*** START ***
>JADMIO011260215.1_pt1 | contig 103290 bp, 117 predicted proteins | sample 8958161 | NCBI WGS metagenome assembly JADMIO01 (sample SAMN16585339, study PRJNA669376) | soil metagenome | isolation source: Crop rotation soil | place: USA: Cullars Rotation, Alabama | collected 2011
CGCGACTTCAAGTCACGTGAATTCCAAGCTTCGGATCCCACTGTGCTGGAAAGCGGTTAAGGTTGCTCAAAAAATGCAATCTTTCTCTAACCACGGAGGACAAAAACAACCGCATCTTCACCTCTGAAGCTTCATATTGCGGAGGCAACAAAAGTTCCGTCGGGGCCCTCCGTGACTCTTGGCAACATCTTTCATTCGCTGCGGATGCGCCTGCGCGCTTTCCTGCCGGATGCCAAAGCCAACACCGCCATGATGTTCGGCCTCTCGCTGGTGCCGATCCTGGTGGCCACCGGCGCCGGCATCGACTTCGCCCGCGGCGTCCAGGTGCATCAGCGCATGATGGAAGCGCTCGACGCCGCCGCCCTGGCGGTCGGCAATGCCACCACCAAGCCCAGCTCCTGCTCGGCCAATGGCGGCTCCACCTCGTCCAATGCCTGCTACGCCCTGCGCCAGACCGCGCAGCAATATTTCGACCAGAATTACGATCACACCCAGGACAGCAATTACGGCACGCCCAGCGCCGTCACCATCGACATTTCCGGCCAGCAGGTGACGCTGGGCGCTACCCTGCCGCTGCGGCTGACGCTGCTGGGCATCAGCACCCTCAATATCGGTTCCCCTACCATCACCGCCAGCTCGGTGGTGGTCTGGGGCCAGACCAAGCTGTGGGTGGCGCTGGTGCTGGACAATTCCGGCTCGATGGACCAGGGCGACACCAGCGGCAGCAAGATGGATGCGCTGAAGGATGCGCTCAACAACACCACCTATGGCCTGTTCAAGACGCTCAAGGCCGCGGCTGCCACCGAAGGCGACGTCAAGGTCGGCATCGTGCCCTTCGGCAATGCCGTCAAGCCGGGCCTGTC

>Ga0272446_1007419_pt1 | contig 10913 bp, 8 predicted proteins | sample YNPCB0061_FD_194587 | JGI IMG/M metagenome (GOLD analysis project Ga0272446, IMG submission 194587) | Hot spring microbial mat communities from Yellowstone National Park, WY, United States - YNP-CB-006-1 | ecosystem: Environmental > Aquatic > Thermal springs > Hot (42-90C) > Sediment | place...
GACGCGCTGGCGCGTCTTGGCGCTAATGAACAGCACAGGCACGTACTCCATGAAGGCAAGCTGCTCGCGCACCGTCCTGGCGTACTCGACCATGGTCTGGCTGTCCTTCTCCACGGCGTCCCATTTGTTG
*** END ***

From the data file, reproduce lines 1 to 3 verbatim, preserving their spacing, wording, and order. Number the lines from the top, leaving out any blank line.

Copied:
>JADMIO011260215.1_pt1 | contig 103290 bp, 117 predicted proteins | sample 8958161 | NCBI WGS metagenome assembly JADMIO01 (sample SAMN16585339, study PRJNA669376) | soil metagenome | isolation source: Crop rotation soil | place: USA: Cullars Rotation, Alabama | collected 2011
CGCGACTTCAAGTCACGTGAATTCCAAGCTTCGGATCCCACTGTGCTGGAAAGCGGTTAAGGTTGCTCAAAAAATGCAATCTTTCTCTAACCACGGAGGACAAAAACAACCGCATCTTCACCTCTGAAGCTTCATATTGCGGAGGCAACAAAAGTTCCGTCGGGGCCCTCCGTGACTCTTGGCAACATCTTTCATTCGCTGCGGATGCGCCTGCGCGCTTTCCTGCCGGATGCCAAAGCCAACACCGCCATGATGTTCGGCCTCTCGCTGGTGCCGATCCTGGTGGCCACCGGCGCCGGCATCGACTTCGCCCGCGGCGTCCAGGTGCATCAGCGCATGATGGAAGCGCTCGACGCCGCCGCCCTGGCGGTCGGCAATGCCACCACCAAGCCCAGCTCCTGCTCGGCCAATGGCGGCTCCACCTCGTCCAATGCCTGCTACGCCCTGCGCCAGACCGCGCAGCAATATTTCGACCAGAATTACGATCACACCCAGGACAGCAATTACGGCACGCCCAGCGCCGTCACCATCGACATTTCCGGCCAGCAGGTGACGCTGGGCGCTACCCTGCCGCTGCGGCTGACGCTGCTGGGCATCAGCACCCTCAATATCGGTTCCCCTACCATCACCGCCAGCTCGGTGGTGGTCTGGGGCCAGACCAAGCTGTGGGTGGCGCTGGTGCTGGACAATTCCGGCTCGATGGACCAGGGCGACACCAGCGGCAGCAAGATGGATGCGCTGAAGGATGCGCTCAACAACACCACCTATGGCCTGTTCAAGACGCTCAAGGCCGCGGCTGCCACCGAAGGCGACGTCAAGGTCGGCATCGTGCCCTTCGGCAATGCCGTCAAGCCGGGCCTGTC

>Ga0272446_1007419_pt1 | contig 10913 bp, 8 predicted proteins | sample YNPCB0061_FD_194587 | JGI IMG/M metagenome (GOLD analysis project Ga0272446, IMG submission 194587) | Hot spring microbial mat communities from Yellowstone National Park, WY, United States - YNP-CB-006-1 | ecosystem: Environmental > Aquatic > Thermal springs > Hot (42-90C) > Sediment | place...